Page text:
|UNC receives Gates Foundation grant to develop drugs for African sleeping sickness and leishmaniasis|
|September 14, 2006|
The University of North Carolina at Chapel Hill has received
a $21.3 million grant from the Bill & Melinda Gates Foundation to develop
effective, inexpensive drugs to treat late-stage African sleeping sickness and
visceral leishmaniasis - diseases that infect and kill hundreds of thousands
of people in developing nations.
The grant supports the work of an international consortium led by Dr. Richard Tidwell, a professor in UNC's Schools of Medicine and Pharmacy and principal investigator for the project.
"The latest funding by the Gates Foundation provides us a unique opportunity to bring about substantial and lasting therapies for these deadly neglected diseases," Tidwell said.
Regina Rabinovich, president of the Gates Foundation's Infectious Disease Program, said, "Dr. Tidwell and his colleagues have already made important progress in developing new tools for these neglected diseases. We hope that their work will inspire other researchers to focus greater attention on these and other overlooked diseases that continue to afflict millions of people in the world's poorest countries."
The latest Gates Foundation grant will be used to pursue four specific goals:
UNC has received two previous Gates grants for research on neglected diseases, one in May 2006 for $22.6 million, and another in December 2000 for $15.1 million. The consortium led by Tidwell is conducting a Phase III clinical trial of an oral drug for treating stage one African sleeping sickness with an oral drug called pafuramidine maleate, also known as DB289. If approved, it would be the first new drug for stage one African sleeping sickness in more than 50 years.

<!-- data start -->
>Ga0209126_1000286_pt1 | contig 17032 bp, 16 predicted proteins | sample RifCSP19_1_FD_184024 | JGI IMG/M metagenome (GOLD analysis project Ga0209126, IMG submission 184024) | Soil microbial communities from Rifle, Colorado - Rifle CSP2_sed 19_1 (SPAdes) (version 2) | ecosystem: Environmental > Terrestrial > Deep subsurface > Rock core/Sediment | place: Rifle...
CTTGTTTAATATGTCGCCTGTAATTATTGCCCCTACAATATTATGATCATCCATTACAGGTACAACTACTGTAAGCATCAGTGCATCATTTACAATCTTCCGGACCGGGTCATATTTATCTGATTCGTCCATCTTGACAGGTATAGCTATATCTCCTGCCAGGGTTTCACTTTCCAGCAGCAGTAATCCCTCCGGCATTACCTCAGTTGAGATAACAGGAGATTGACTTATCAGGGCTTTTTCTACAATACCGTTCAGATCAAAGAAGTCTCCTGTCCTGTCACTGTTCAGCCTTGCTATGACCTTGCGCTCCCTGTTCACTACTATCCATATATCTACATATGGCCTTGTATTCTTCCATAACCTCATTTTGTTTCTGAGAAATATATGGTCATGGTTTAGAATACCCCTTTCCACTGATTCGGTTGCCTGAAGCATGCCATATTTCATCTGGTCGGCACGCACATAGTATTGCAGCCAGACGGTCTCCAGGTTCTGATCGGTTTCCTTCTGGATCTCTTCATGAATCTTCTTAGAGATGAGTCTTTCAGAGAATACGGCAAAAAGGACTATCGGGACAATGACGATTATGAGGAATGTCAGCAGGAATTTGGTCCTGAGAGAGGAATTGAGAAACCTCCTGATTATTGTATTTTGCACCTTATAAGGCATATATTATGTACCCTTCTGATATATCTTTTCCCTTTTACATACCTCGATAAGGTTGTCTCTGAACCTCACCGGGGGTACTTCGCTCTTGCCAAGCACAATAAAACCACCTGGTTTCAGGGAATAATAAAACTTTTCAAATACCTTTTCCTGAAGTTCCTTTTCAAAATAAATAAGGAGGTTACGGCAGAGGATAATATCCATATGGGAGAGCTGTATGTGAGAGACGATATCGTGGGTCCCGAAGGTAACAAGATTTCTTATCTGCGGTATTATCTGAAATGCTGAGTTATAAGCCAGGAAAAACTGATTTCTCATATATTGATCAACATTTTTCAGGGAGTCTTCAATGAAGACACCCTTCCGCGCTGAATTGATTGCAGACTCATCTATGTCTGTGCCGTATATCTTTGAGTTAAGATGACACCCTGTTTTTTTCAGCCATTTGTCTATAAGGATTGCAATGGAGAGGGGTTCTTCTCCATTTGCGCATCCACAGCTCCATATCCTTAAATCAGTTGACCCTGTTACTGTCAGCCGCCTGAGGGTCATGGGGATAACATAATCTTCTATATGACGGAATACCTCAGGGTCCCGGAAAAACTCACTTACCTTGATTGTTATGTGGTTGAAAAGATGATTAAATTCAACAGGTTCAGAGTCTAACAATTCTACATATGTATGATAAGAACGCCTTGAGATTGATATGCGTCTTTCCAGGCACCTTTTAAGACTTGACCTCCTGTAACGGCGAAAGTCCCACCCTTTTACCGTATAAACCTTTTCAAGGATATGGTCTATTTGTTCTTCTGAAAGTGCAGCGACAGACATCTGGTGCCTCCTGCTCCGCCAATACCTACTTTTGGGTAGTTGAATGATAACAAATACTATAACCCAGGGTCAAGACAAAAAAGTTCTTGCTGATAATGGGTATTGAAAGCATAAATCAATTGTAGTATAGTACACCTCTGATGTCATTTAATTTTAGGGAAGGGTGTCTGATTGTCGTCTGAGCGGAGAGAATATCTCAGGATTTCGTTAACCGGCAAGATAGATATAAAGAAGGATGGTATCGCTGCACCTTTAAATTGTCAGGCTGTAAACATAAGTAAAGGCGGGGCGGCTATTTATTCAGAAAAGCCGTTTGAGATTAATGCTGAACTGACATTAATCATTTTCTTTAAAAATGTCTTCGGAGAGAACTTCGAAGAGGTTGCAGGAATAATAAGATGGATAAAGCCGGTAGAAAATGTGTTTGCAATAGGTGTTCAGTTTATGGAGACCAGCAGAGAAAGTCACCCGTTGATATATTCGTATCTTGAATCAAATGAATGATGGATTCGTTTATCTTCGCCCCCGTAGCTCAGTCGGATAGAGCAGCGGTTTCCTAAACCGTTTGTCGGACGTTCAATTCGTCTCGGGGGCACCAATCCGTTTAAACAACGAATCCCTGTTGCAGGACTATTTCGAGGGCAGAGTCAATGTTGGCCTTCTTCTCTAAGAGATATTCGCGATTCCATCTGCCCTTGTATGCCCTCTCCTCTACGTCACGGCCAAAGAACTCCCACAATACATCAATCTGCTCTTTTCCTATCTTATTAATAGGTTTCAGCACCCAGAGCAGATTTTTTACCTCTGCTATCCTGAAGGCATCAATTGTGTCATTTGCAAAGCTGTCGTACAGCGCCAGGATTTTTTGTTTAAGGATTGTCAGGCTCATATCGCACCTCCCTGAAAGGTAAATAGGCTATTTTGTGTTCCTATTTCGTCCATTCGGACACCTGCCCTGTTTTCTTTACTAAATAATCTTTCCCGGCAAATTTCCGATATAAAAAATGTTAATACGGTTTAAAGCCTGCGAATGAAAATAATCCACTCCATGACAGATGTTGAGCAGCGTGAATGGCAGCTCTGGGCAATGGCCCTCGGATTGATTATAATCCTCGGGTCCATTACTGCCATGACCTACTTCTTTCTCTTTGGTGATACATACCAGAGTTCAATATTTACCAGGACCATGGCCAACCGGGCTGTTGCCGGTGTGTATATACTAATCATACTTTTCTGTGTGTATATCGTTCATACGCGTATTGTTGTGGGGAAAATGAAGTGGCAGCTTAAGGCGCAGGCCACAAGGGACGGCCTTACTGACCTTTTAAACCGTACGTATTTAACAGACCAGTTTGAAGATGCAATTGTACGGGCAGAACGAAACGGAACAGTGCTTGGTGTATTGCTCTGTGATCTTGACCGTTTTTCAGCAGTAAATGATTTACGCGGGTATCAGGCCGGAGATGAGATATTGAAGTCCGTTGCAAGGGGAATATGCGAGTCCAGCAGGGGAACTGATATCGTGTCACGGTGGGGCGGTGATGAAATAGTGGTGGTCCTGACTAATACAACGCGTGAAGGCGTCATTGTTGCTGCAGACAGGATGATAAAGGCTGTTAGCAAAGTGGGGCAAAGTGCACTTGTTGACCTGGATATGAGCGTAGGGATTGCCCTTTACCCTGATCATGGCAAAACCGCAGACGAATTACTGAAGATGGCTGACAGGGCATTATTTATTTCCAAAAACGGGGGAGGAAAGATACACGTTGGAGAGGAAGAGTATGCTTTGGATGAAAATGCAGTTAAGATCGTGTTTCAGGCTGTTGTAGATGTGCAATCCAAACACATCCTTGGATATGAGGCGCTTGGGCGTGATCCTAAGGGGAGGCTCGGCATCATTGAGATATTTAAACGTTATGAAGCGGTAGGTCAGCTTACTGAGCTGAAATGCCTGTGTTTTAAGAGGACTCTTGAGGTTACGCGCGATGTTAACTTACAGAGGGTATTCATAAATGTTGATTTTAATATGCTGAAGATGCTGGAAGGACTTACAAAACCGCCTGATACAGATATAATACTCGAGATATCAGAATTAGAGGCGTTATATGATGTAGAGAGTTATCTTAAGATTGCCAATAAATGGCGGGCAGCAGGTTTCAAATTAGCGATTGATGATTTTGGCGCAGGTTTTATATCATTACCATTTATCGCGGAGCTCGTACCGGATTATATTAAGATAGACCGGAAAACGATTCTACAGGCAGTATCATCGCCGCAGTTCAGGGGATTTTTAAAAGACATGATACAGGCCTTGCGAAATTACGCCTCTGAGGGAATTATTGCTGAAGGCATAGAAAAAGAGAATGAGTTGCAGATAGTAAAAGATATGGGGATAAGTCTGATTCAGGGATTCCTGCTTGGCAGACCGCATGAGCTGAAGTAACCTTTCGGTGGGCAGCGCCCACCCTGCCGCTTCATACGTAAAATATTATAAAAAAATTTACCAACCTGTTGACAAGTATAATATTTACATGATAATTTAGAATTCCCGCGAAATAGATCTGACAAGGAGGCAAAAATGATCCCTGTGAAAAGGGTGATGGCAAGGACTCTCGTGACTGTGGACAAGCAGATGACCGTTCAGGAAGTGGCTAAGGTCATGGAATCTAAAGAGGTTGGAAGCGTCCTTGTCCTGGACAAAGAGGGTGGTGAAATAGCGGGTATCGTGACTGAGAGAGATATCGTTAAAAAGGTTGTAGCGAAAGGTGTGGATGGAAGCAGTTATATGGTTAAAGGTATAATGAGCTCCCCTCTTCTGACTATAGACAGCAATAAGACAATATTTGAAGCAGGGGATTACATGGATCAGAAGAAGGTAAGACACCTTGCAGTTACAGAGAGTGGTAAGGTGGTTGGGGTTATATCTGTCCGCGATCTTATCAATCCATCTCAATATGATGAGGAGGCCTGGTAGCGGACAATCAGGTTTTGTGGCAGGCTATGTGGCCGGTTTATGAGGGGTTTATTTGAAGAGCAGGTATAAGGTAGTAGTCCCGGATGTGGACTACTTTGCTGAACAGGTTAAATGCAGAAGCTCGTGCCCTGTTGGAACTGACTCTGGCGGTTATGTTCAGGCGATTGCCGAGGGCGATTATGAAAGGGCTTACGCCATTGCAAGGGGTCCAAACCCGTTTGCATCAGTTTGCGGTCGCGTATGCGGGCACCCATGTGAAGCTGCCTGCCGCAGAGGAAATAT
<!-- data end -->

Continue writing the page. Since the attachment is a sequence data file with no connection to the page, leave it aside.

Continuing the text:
African sleeping sickness is passed from human to human by tsetse fly bites. It produces fever and lymph node inflammation, eventual impairment of the brain and nervous system in the late stage and, if not treated, death. The World Health Organization estimates more than 300,000 people are infected, and more than 60 million people in African countries including Angola, the Democratic Republic of the Congo and Sudan are at risk.
Leishmaniasis is caused by a parasite that can live in people, dogs and rodents. Spread by the bites of tiny sand flies, the disease causes lesions, severe disfigurement and, when the parasites invade internal organs, death. An estimated 12 million people in 88 countries worldwide have the disease, of which approximately 500,000 are internal organ infections. Most cases are reported in developing nations; Sudan and India have been especially hard-hit by a recent outbreak.
About the Consortium
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UNC School of Medicine contact: Stephanie Crayton, (919) 966-2860, firstname.lastname@example.org.
|Last updated September 15, 2006|